Banks that hope to avoid restrictions by becoming fully re-privatised will be waiting for many years – perhaps up to a decade. Clegg wants the government to hang onto its bank stakes in RBS, Lloyds and Northern Rock for much longer than any other political party, arguing that such a move would help boost lending.

“I unambiguously think it is better to retain a taxpayer stake in the banks for longer if in the short term it means that banks lend more money and spend less time hoarding capital to repair their balance sheets. Lending to small businesses has actually dropped very, very sharply indeed and the reason for that is these banks want to get out of public ownership as quickly as possible.” He claims that RBS and Lloyds have not met their current lending targets, which were agreed with the government.

In Clegg’s brave new world, the part-nationalised banking industry would be run by “activist” board members that represent the government, Clegg says, and forced to comply with harsher legally-binding, quantitative lending targets. Recently-introduced, much tougher capital requirements would be lifted, allowing the banks to turn the lending taps back on.

Banks that aren’t part state-owned, like HSBC, will be breathing a sigh of relief; even the Liberal Democrats wouldn’t try to impose such rules on private institutions. Still, Clegg’s unflinching support for a unilateral, British version of the Glass-Steagall Act that forced a separation of retail and investment banks would not be good news for any universal bank with UKā€ˆoperations.

“Take Barclays,” he explains. “It has a stated ambition to become the world’s largest universal bank. If Barclays succeeds in that ambition and things go belly-up, it is the British taxpayer that stands to foot the bill for liabilities that are worldwide in scope. I’m extremely uncomfortable with that.” Would the legislation apply to all banks with UK retail operations? “Yes.”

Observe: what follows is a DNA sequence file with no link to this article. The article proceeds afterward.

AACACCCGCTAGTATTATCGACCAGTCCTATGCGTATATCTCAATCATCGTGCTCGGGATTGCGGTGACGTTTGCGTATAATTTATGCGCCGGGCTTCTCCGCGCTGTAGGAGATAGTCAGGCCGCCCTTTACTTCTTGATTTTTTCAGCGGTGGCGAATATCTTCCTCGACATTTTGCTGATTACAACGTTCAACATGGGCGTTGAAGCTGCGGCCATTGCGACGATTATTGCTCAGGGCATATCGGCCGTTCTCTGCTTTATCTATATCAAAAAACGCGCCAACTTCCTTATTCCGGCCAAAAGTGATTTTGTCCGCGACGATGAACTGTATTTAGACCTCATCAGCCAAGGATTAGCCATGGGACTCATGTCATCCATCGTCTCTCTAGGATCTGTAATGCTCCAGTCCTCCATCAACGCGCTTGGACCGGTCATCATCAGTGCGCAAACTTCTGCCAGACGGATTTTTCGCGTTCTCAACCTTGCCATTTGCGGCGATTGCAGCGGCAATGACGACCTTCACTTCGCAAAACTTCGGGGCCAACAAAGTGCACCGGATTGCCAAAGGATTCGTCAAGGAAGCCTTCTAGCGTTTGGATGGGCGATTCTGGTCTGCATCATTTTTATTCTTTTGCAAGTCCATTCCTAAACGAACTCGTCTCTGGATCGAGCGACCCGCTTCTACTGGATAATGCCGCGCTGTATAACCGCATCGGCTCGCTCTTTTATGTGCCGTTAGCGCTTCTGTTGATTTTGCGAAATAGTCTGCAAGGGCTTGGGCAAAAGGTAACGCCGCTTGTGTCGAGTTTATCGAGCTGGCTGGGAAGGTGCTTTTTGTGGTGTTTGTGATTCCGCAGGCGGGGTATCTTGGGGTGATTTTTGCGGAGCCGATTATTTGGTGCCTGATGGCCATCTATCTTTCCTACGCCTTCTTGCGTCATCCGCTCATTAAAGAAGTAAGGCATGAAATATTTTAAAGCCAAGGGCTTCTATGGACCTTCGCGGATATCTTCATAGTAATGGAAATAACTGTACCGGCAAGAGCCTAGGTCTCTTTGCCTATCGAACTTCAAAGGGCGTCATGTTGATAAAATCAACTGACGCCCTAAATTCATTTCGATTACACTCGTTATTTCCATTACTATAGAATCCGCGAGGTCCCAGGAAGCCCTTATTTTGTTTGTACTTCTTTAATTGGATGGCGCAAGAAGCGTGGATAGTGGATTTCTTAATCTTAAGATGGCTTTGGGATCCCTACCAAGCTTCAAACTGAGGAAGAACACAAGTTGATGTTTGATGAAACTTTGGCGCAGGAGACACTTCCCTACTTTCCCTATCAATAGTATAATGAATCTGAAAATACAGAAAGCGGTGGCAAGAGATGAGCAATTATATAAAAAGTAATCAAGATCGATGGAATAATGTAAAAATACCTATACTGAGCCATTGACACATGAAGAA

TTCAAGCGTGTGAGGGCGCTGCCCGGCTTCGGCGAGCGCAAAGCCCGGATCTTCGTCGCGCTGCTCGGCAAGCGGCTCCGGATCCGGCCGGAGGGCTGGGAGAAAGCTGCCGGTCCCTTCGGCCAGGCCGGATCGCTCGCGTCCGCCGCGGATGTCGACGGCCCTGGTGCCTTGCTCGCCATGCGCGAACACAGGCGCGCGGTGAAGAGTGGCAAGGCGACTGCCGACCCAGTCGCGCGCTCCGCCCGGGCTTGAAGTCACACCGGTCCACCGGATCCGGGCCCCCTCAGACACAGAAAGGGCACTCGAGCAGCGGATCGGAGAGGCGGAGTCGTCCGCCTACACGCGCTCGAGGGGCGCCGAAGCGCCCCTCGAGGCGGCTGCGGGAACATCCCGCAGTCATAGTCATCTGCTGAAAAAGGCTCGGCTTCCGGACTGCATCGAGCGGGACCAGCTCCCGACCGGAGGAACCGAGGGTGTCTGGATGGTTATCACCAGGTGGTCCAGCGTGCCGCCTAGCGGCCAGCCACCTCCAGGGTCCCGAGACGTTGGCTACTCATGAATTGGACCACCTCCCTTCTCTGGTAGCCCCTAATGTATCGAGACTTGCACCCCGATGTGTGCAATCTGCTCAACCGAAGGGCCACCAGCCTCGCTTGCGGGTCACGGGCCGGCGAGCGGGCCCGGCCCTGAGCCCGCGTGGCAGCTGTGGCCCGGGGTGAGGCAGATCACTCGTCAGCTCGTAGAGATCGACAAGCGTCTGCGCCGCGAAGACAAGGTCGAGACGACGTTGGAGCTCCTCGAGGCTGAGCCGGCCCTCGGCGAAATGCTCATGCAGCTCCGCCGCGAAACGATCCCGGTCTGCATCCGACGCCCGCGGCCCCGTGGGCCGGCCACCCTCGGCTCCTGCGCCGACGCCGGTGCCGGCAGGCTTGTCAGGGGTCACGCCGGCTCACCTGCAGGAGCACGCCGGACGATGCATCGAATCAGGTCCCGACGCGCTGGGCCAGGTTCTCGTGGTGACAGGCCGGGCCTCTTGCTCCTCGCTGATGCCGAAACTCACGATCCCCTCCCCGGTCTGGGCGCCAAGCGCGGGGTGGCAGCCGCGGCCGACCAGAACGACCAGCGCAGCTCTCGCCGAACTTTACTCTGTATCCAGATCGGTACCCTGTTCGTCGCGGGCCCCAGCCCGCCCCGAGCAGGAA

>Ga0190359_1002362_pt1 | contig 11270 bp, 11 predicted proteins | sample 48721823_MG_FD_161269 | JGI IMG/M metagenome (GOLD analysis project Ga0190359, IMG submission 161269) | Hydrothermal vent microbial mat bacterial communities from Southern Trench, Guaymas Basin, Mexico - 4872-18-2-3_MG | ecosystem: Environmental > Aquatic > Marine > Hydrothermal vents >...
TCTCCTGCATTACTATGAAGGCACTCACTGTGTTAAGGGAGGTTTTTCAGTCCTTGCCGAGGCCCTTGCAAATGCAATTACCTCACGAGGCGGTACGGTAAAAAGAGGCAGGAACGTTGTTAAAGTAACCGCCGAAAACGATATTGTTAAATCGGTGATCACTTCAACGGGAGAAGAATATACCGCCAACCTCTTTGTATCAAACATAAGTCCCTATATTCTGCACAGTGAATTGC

Elsewhere, Clegg’s most eye-catching pledge is to take a leaf out of former chancellor Lord (Nigel) Lawson’s book by taxing capital gains at the same rate as income, albeit with some exemptions for entrepreneurs. That would mean a 50p rate for gains for those on £150,000 a year (under Lawson, the top rate was 40 per cent; it is currently 18 per cent).

All of this wouldn’t matter a jot if the polls weren’t pointing to a hung parliament, and Clegg is notoriously tight-lipped on who he’d prop up in such an event. “Until the voters have dealt the cards to us, it’s fruitless for us to speculate.”

Still he pours cold water on Tory plans to start spending cuts early, and supports those economists who argue fiscal tightening needs to wait until the recovery is in full flow, a view generally seen as sympathetic to Labour. Asked if he would consider a Lib-Lab coalition even if Cameron wins more seats, he says “it’s not an arithmetical equation”.

Clegg ends by making it clear that he’s not ready to submit to either of the bigger parties just yet. “If the British people decide that neither deserves an outright majority, everyone will have to work out how to provide stable government. All we can do now is lay out our priorities: I’ve been clear, I don’t think Gordon Brown or David Cameron have.”

Age: 43

Marital Status: Married with three sons

Education: Studied social anthropology at Cambridge University and went on to do post-graduate degrees at the University of Minnesota and College of Europe in Bruges.

Career: 1994 European Commission; 1999 elected as Member of the European Parliament (MEP) for the West Midlands; 2004 stood down from MEP role and lectured part-time at both Sheffield and Cambridge Universities; 2005 elected as Member of Parliament (MP) for Sheffield Hallam; 2006 Shadow Home Secretary; 2007 elected leader of the LibDems.